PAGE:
Sen. Bernie Sanders said Sunday that the Iowa caucuses marked the “beginning of the end for Donald Trump.”
It would be the "moment when we tell the billionaire class in the 1 percent: this country belongs to all of us, not just a few," he told a crowd at a Super Bowl party.
In most polling, the Vermont senator is at the top of the race in the state.
The latest Emerson College poll, which came out Sunday night, for example, shows the Democratic socialist leading the field with 28 percent support in the state, while former Vice President Joe Biden follows him with 21 percent support of likely caucusgoers.
He also took his case to Twitter.
"By joining our movement, you're joining a fight for human solidarity," he said. "You're standing against all forms of racism, bigotry and discrimination. You're working towards criminal justice reform, a humane immigration system and disability rights. That’s what this campaign is about."
By joining our movement, you're joining a fight for human solidarity.— Bernie Sanders (@BernieSanders) February 3, 2020
You're standing against all forms of racism, bigotry and discrimination.
You're working towards criminal justice reform, a humane immigration system and disability rights.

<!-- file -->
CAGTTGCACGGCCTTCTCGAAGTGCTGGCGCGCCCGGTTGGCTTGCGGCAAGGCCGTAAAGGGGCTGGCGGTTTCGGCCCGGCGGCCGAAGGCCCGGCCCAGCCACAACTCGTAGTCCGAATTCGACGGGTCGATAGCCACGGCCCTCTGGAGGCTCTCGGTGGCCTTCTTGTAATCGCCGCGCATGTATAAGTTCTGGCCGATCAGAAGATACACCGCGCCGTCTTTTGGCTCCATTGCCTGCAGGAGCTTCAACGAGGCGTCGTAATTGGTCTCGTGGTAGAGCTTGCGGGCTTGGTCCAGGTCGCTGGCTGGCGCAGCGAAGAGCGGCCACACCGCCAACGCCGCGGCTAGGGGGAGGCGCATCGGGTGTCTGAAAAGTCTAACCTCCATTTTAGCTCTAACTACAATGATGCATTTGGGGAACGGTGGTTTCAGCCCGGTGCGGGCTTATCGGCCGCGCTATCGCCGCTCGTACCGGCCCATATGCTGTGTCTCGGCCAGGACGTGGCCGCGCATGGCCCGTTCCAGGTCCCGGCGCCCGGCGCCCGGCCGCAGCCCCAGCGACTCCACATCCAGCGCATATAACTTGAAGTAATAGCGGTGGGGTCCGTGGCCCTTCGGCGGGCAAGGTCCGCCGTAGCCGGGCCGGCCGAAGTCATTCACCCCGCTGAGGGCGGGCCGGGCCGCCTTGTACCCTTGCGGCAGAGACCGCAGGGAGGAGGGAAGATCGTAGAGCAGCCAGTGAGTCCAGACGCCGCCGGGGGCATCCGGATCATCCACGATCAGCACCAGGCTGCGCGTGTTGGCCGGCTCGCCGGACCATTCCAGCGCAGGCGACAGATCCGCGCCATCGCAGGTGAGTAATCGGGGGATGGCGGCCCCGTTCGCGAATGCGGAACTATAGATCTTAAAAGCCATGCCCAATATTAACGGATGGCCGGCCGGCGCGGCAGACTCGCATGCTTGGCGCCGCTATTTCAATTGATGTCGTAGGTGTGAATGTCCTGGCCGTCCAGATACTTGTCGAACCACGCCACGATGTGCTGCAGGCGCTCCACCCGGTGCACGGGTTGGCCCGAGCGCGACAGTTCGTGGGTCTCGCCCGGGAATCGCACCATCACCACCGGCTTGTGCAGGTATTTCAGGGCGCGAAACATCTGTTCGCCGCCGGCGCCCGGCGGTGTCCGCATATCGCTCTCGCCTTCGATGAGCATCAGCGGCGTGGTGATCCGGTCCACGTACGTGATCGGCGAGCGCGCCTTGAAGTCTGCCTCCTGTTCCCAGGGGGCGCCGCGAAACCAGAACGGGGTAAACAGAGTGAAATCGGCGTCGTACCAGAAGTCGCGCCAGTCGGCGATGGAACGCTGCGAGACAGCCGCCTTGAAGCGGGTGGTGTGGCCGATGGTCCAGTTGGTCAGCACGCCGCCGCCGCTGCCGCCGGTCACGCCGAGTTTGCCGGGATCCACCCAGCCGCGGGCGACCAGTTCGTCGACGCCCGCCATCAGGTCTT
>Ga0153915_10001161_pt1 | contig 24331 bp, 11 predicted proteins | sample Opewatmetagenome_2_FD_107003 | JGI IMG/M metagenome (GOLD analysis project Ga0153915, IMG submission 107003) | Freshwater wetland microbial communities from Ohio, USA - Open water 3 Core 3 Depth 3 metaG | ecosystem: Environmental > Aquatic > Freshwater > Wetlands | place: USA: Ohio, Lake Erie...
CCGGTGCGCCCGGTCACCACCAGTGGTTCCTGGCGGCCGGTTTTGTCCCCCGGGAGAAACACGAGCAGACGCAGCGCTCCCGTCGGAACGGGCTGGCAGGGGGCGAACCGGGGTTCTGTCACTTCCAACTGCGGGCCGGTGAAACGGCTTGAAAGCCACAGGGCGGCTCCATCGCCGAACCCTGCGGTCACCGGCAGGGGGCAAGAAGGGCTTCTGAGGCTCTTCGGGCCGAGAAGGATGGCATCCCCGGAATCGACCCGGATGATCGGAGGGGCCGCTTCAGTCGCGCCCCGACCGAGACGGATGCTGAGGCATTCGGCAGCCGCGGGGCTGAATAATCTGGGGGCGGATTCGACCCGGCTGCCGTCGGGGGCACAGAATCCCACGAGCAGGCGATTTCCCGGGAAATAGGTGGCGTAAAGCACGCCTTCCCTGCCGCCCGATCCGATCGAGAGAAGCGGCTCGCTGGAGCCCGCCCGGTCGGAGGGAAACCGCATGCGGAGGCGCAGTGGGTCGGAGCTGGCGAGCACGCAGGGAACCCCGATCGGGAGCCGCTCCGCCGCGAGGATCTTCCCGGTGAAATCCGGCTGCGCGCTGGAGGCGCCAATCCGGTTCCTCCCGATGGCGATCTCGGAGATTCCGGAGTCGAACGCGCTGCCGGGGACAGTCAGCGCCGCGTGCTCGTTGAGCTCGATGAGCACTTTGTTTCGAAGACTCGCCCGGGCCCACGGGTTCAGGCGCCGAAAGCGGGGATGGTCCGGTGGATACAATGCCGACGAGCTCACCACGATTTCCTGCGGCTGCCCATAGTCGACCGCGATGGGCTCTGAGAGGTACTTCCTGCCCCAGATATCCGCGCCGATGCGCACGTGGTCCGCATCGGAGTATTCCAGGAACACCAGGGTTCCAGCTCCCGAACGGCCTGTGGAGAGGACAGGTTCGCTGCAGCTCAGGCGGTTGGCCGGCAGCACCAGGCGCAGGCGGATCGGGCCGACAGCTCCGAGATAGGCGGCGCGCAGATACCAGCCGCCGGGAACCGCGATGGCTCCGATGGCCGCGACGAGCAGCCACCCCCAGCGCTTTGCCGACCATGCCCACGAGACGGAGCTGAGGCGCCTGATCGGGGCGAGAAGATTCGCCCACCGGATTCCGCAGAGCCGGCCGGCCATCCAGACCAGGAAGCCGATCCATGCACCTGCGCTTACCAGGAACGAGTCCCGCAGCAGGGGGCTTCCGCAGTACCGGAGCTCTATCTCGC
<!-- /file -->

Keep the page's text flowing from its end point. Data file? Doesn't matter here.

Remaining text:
That's what this campaign is about.
The prospect of Sanders winning the party nomination has reportedly become a big concern among some Democrats, including former Secretary of State John Kerry who is in the state as a Biden surrogate.
Former Secretary of State John Kerry — one of Joe Biden's highest-profile endorsers — was overheard Sunday on the phone at a Des Moines hotel explaining what he would have to do to enter the presidential race amid "the possibility of Bernie Sanders taking down the Democratic Party — down whole."
Sitting in the lobby restaurant of the Renaissance Savery hotel, Kerry was overheard by an NBC News analyst saying "maybe I'm f---ing deluding myself here" and explaining that to run, he'd have to step down from the board of Bank of America and give up his ability to make paid speeches. Kerry said donors like venture capitalist Doug Hickey would have to "raise a couple of million," adding that such donors "now have the reality of Bernie."
Kerry later denied wanting to run for president in a (now deleted) tweet that dropped an f-bomb.
"This is a complete and total misinterpretation based on overhearing only one side of a phone conversation," he told NBC. "A friend who watches too much cable called me wondering whether I'd ever jump into the race late in the game if Democrats were choosing an unelectable nominee. I listed all the reasons I could not possibly do that and would not — and will not under any circumstances — do that."